There’s a reason they always say “write what you know.” Personally, I never subscribed to that. I’m a fantasy writer, so how am I supposed to write what I know when what I know is too dull and ordinary for the worlds I like to hang out in? It’s not like I can go to the zoo and observe the behavioral patterns of a unicorn, now can I? So I always threw that phrase out like wasted salt. Until now. Now, I get it. It’s not about writing what you know in the literal sense, (although it can be, depending on what you’re writing); it’s about using your experiences to infuse believability into your story, to fully immerse your readers into that character’s existence, to move them.
Now, I’m not saying that younger writers can’t craft a great story. I’ve read well-done work written by all ages. What I’m saying is that there is a definite difference between the way someone writes when they’re new to writing, or life, or both, and the way they write after they’ve been around the block a few times. But rather than argue theory, or semantics, or what-have-you, how about I just give you an example from my own writing. Examples always trump convoluted discussions in my opinion.
As some of you may know, I’ve had the privilege of being stalked by a panic disorder for most of my life, but it wasn’t until about two years ago that I actually suffered what can be officially declared a “panic attack.” As in a complete freak-out, hyper-ventilating fear-fest of doom. (I know, I make it sound so dramatic, huh? ;) ) But panic attacks have appeared in my writing far longer, making them the perfect candidate to help illustrate my point.
Here is an example from The Bardach: (Note, this was written before I had suffered one myself.)
Amyli shook her head to try and clear it from the fog that suffocated her thoughts and followed her study partner down secret corridors she had never known existed within the Temple’s simple construction. Even encased in the thick stone of the walls, she could hear the screams of the dying. And suddenly the walls themselves seemed to be closing in, the air thick and stifling. She stumbled and clutched at Calinfar’s hand.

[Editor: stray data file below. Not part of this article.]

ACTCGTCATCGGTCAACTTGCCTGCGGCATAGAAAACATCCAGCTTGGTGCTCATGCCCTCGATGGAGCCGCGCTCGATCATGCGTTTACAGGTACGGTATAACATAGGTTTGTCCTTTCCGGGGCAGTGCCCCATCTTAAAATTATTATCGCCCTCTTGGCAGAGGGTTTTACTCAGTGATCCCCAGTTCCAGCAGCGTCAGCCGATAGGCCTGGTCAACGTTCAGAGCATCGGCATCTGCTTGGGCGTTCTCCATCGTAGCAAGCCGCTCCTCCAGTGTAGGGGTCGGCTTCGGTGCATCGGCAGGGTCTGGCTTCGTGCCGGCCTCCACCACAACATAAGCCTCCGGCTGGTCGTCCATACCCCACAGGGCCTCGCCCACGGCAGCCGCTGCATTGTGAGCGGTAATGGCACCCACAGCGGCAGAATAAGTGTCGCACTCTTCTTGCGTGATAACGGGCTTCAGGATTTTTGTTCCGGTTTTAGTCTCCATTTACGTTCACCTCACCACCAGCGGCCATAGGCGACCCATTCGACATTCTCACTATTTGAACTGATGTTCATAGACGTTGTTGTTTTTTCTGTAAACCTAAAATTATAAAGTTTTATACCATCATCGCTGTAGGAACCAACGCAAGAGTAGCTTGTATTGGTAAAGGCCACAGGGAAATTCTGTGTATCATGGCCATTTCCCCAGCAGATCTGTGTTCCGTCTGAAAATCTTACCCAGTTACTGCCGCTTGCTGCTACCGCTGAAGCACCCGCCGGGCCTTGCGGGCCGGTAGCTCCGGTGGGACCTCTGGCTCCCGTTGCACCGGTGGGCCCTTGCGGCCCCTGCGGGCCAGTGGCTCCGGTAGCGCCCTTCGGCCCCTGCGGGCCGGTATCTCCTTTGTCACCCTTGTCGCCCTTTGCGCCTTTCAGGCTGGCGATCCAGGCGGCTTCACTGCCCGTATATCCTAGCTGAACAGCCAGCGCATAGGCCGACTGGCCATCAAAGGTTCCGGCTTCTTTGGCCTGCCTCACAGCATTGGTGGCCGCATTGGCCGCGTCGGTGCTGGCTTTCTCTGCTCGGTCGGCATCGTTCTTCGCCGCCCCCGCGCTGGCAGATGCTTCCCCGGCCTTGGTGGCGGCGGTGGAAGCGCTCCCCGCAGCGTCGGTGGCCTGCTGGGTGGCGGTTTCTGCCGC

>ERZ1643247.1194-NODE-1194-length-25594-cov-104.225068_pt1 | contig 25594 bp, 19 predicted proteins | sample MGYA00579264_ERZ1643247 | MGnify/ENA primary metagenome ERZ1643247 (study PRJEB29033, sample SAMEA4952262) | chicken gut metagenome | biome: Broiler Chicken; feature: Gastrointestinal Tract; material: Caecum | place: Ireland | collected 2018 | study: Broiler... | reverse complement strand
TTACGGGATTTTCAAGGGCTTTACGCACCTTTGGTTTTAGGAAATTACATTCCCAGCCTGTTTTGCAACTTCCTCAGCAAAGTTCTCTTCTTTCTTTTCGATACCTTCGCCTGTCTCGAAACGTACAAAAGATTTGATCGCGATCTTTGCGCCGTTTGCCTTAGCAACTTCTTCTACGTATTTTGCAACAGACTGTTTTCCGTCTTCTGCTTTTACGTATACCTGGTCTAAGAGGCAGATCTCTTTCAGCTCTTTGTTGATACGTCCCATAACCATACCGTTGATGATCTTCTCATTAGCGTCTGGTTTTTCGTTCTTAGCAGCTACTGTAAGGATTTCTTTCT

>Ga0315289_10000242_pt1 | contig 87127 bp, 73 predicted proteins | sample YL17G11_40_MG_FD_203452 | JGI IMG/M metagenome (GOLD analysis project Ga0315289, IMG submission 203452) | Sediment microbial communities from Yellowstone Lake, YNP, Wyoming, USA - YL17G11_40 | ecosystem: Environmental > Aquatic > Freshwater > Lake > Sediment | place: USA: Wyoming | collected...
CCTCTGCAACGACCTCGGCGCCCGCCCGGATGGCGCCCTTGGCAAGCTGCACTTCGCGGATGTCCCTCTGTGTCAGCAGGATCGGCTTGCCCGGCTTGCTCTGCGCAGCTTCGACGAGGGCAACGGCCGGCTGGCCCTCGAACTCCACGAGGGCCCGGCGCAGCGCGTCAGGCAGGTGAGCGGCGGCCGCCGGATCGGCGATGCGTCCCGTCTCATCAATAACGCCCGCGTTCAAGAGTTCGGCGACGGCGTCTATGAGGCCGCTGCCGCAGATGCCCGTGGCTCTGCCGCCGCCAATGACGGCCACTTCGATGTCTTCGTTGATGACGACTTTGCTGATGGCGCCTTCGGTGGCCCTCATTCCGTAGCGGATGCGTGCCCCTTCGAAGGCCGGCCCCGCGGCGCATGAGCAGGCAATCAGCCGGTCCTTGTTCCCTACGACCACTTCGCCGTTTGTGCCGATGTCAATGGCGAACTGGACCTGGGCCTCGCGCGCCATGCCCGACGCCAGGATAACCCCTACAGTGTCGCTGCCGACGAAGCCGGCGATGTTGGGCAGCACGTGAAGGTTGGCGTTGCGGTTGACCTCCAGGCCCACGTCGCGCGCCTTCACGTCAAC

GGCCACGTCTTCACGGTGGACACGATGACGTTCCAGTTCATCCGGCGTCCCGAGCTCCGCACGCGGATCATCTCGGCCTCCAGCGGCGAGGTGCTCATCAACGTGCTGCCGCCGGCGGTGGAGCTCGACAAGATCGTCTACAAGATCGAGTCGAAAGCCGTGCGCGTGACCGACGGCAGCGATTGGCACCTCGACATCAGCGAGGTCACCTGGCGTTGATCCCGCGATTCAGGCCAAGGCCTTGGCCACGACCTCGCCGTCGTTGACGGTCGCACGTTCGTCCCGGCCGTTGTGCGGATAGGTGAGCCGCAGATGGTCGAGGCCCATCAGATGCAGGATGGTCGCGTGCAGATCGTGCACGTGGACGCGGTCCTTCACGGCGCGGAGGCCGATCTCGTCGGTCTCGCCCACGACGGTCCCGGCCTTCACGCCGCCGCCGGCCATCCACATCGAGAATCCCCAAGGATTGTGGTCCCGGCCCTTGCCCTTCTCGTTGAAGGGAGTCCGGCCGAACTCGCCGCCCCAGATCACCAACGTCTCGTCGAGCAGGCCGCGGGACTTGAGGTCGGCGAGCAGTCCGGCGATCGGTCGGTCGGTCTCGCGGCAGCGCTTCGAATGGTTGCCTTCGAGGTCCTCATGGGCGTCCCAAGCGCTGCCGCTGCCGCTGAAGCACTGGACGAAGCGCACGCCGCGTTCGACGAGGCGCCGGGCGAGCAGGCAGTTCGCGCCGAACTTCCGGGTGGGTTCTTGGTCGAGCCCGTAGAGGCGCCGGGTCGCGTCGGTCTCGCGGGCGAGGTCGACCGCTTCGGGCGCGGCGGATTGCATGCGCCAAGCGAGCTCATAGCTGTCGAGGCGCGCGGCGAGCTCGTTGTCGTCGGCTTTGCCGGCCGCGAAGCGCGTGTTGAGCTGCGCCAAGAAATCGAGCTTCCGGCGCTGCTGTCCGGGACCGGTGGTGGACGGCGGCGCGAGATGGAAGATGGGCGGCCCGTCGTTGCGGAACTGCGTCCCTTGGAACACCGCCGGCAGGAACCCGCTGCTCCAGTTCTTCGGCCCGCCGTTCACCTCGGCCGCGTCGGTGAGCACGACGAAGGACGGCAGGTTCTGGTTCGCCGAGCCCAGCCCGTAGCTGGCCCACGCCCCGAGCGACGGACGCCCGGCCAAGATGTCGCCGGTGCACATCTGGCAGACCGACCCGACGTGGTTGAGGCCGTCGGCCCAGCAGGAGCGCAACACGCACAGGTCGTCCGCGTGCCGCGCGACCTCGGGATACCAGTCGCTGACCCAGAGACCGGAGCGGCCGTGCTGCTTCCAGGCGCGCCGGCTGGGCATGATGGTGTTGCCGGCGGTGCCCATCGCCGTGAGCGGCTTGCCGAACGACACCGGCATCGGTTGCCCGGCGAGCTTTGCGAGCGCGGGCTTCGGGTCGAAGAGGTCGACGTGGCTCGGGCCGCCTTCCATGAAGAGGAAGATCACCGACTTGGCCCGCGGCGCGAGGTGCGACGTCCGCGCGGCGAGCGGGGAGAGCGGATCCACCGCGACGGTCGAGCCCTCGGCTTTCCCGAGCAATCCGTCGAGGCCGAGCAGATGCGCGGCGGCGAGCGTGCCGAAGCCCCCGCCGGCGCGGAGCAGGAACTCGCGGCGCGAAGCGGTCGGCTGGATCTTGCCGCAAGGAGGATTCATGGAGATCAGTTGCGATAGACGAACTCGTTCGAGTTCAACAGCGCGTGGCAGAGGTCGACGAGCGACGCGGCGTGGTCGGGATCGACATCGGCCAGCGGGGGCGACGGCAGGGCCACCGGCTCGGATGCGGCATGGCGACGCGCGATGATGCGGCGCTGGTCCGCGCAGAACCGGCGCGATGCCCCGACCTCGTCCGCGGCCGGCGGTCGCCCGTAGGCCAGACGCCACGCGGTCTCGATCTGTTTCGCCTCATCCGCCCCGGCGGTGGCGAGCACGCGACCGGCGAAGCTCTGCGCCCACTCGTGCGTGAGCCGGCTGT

“Wait, I can’t!” she gasped, trying to breathe, one hand against her chest. Calinfar stopped immediately.
“What’s wrong? Amyli?” He grabbed her shoulders once more, releasing the injured one quickly when she winced. Welling tears glistened in her vision as she gazed into his concerned face and suddenly everything that was happening washed over her with the force of a burst dam.
Aside from the various other quality issues in that excerpt, did you notice how superficial it was? You get the idea that she’s having a panic attack through my attempt to describe it with overused, clichéd phrasing and imagery. But you don’t feel it, do you? It’s over too fast to really elicit more than a shoulder-shrugging “meh” from the reader. You’re not invested in Amyli’s emotional state, even if you had read the context leading up to it. You could take it or leave it at this point. Nothing about that moment will stay with you past the ten seconds it took you to read it.
Now, here’s an example from Unmoving: (Yes, that’s right, a rare tidbit from my work-in-progress.)
The resounding clap as the wood violently met its frame shuddered through me, and I knew what was about to happen. In an effort to avoid the oncoming storm of remembrance, I stared at the flurry of peeling white paint her exit had sent drifting to the floor. But that only made it worse.
Instantly, the images I had tried so hard to forget crushed me like an avalanche. I saw snow swirling in the darkness, heard the squeal of tires trying to find traction, the snap and whipping sound of the seat-belt, smelled the sickening mix of burning rubber and dirty slush. Her screams pierced the memory like a relentless soundtrack, echoes of terror I could never outrun.
I braced myself and waited for it to pass, for the tightness in my chest to diminish and the invisible stranglehold on my throat to ease. Every time I felt the wave of adrenaline crash over me, I wondered if this is what it felt like to drown.
See the difference? That was written after I had experienced the horror of a panic attack for myself. You can feel it now, can’t you? (I hope so anyway.) The words have a sense of urgency, the descriptions are more realistic, the emotions believable. Even without the context prior to this, you can sympathize with him. That’s the difference a little life experience can make.
So the point of this long-winded ramblethon is this: believability isn’t an option. If you want to write something that resonates with readers, you have to learn how to create that deeper level of immersion. How you go about learning that depends on you: you can wait for life experience to cast the slant of a more mature perspective on things; you can mooch off other people’s life experience, using research and interviews to beef up your knowledge; or you can fake it ’til you make it, as they say, and just keep writing, letting practice hone your ability for you. However you go about it though, strive for authenticity. You’ll know when you find it, and your readers will love you for it. Guaranteed.